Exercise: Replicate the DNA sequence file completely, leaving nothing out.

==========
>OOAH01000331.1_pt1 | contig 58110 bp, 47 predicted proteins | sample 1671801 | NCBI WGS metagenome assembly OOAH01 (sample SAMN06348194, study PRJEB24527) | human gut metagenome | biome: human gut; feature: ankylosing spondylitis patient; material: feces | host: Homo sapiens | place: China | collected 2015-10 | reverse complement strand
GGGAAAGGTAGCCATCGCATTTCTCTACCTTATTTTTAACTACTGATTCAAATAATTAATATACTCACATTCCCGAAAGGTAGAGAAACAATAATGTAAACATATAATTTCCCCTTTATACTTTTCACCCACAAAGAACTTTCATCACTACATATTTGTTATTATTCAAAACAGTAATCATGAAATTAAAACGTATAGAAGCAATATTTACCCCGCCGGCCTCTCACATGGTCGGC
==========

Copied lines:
>OOAH01000331.1_pt1 | contig 58110 bp, 47 predicted proteins | sample 1671801 | NCBI WGS metagenome assembly OOAH01 (sample SAMN06348194, study PRJEB24527) | human gut metagenome | biome: human gut; feature: ankylosing spondylitis patient; material: feces | host: Homo sapiens | place: China | collected 2015-10 | reverse complement strand
GGGAAAGGTAGCCATCGCATTTCTCTACCTTATTTTTAACTACTGATTCAAATAATTAATATACTCACATTCCCGAAAGGTAGAGAAACAATAATGTAAACATATAATTTCCCCTTTATACTTTTCACCCACAAAGAACTTTCATCACTACATATTTGTTATTATTCAAAACAGTAATCATGAAATTAAAACGTATAGAAGCAATATTTACCCCGCCGGCCTCTCACATGGTCGGC